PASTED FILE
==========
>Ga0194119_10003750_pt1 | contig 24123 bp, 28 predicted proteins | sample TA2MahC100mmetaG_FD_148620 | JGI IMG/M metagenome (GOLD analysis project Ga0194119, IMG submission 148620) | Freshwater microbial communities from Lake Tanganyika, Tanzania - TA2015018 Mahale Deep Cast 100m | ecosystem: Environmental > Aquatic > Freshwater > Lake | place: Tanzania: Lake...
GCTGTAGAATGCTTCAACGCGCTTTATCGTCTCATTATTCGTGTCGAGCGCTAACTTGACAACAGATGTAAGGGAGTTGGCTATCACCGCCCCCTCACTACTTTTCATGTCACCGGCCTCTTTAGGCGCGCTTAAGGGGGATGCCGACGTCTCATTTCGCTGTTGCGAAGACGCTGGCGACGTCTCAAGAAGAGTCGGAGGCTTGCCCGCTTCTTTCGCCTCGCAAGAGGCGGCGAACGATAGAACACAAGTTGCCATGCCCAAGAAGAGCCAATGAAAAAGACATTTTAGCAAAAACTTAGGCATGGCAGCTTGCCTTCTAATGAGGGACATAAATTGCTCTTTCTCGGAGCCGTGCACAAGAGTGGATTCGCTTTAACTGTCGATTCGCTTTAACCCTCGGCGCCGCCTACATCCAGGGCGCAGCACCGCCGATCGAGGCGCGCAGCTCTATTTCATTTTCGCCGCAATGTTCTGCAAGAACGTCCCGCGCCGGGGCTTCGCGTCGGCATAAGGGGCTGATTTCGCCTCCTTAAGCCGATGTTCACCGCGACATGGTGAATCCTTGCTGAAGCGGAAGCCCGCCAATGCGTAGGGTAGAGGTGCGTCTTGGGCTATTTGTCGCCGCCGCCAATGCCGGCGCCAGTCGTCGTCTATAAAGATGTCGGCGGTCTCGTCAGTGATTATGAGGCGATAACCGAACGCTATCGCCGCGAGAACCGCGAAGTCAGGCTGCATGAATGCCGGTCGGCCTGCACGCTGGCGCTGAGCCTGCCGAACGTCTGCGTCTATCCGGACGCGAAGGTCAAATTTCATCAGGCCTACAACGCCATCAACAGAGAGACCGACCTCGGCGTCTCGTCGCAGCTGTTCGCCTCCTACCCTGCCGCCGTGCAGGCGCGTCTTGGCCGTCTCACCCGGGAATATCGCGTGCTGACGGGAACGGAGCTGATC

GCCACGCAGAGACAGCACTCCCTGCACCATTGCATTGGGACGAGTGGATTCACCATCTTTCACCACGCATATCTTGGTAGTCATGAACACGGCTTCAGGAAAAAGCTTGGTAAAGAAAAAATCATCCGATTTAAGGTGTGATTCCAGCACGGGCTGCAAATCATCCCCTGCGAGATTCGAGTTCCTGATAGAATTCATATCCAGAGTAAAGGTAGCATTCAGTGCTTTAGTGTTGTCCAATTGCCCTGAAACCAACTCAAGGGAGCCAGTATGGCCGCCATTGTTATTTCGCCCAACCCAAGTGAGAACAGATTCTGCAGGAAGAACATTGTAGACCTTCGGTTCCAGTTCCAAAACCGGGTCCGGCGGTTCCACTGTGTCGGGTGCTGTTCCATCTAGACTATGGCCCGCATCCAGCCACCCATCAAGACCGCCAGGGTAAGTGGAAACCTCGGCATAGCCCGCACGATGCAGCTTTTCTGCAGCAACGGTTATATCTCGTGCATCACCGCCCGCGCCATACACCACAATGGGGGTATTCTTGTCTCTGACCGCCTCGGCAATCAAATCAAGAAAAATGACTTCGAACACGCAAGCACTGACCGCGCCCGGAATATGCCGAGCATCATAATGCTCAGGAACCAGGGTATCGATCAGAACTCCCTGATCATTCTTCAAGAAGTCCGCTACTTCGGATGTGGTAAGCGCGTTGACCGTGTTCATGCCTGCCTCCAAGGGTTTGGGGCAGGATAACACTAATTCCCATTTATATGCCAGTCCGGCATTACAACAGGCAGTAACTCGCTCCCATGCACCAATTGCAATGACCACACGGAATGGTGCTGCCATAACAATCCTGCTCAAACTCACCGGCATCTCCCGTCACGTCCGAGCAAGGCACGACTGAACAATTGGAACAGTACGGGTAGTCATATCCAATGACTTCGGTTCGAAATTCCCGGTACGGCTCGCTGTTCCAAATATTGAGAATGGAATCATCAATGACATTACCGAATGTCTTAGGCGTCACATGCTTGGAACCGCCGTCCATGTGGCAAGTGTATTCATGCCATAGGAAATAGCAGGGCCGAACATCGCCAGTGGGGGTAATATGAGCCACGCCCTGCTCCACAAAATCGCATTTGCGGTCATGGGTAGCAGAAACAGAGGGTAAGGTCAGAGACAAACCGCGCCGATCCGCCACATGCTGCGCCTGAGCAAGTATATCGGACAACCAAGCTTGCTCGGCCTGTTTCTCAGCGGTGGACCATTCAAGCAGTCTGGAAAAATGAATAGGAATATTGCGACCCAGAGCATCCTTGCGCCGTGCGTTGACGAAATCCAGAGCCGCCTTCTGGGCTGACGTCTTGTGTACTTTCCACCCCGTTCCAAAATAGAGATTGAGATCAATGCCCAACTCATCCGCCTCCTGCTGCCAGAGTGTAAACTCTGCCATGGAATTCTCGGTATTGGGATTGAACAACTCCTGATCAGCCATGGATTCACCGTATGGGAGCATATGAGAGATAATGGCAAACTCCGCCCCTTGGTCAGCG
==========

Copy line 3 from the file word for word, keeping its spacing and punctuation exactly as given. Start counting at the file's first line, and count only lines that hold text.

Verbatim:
GCCACGCAGAGACAGCACTCCCTGCACCATTGCATTGGGACGAGTGGATTCACCATCTTTCACCACGCATATCTTGGTAGTCATGAACACGGCTTCAGGAAAAAGCTTGGTAAAGAAAAAATCATCCGATTTAAGGTGTGATTCCAGCACGGGCTGCAAATCATCCCCTGCGAGATTCGAGTTCCTGATAGAATTCATATCCAGAGTAAAGGTAGCATTCAGTGCTTTAGTGTTGTCCAATTGCCCTGAAACCAACTCAAGGGAGCCAGTATGGCCGCCATTGTTATTTCGCCCAACCCAAGTGAGAACAGATTCTGCAGGAAGAACATTGTAGACCTTCGGTTCCAGTTCCAAAACCGGGTCCGGCGGTTCCACTGTGTCGGGTGCTGTTCCATCTAGACTATGGCCCGCATCCAGCCACCCATCAAGACCGCCAGGGTAAGTGGAAACCTCGGCATAGCCCGCACGATGCAGCTTTTCTGCAGCAACGGTTATATCTCGTGCATCACCGCCCGCGCCATACACCACAATGGGGGTATTCTTGTCTCTGACCGCCTCGGCAATCAAATCAAGAAAAATGACTTCGAACACGCAAGCACTGACCGCGCCCGGAATATGCCGAGCATCATAATGCTCAGGAACCAGGGTATCGATCAGAACTCCCTGATCATTCTTCAAGAAGTCCGCTACTTCGGATGTGGTAAGCGCGTTGACCGTGTTCATGCCTGCCTCCAAGGGTTTGGGGCAGGATAACACTAATTCCCATTTATATGCCAGTCCGGCATTACAACAGGCAGTAACTCGCTCCCATGCACCAATTGCAATGACCACACGGAATGGTGCTGCCATAACAATCCTGCTCAAACTCACCGGCATCTCCCGTCACGTCCGAGCAAGGCACGACTGAACAATTGGAACAGTACGGGTAGTCATATCCAATGACTTCGGTTCGAAATTCCCGGTACGGCTCGCTGTTCCAAATATTGAGAATGGAATCATCAATGACATTACCGAATGTCTTAGGCGTCACATGCTTGGAACCGCCGTCCATGTGGCAAGTGTATTCATGCCATAGGAAATAGCAGGGCCGAACATCGCCAGTGGGGGTAATATGAGCCACGCCCTGCTCCACAAAATCGCATTTGCGGTCATGGGTAGCAGAAACAGAGGGTAAGGTCAGAGACAAACCGCGCCGATCCGCCACATGCTGCGCCTGAGCAAGTATATCGGACAACCAAGCTTGCTCGGCCTGTTTCTCAGCGGTGGACCATTCAAGCAGTCTGGAAAAATGAATAGGAATATTGCGACCCAGAGCATCCTTGCGCCGTGCGTTGACGAAATCCAGAGCCGCCTTCTGGGCTGACGTCTTGTGTACTTTCCACCCCGTTCCAAAATAGAGATTGAGATCAATGCCCAACTCATCCGCCTCCTGCTGCCAGAGTGTAAACTCTGCCATGGAATTCTCGGTATTGGGATTGAACAACTCCTGATCAGCCATGGATTCACCGTATGGGAGCATATGAGAGATAATGGCAAACTCCGCCCCTTGGTCAGCG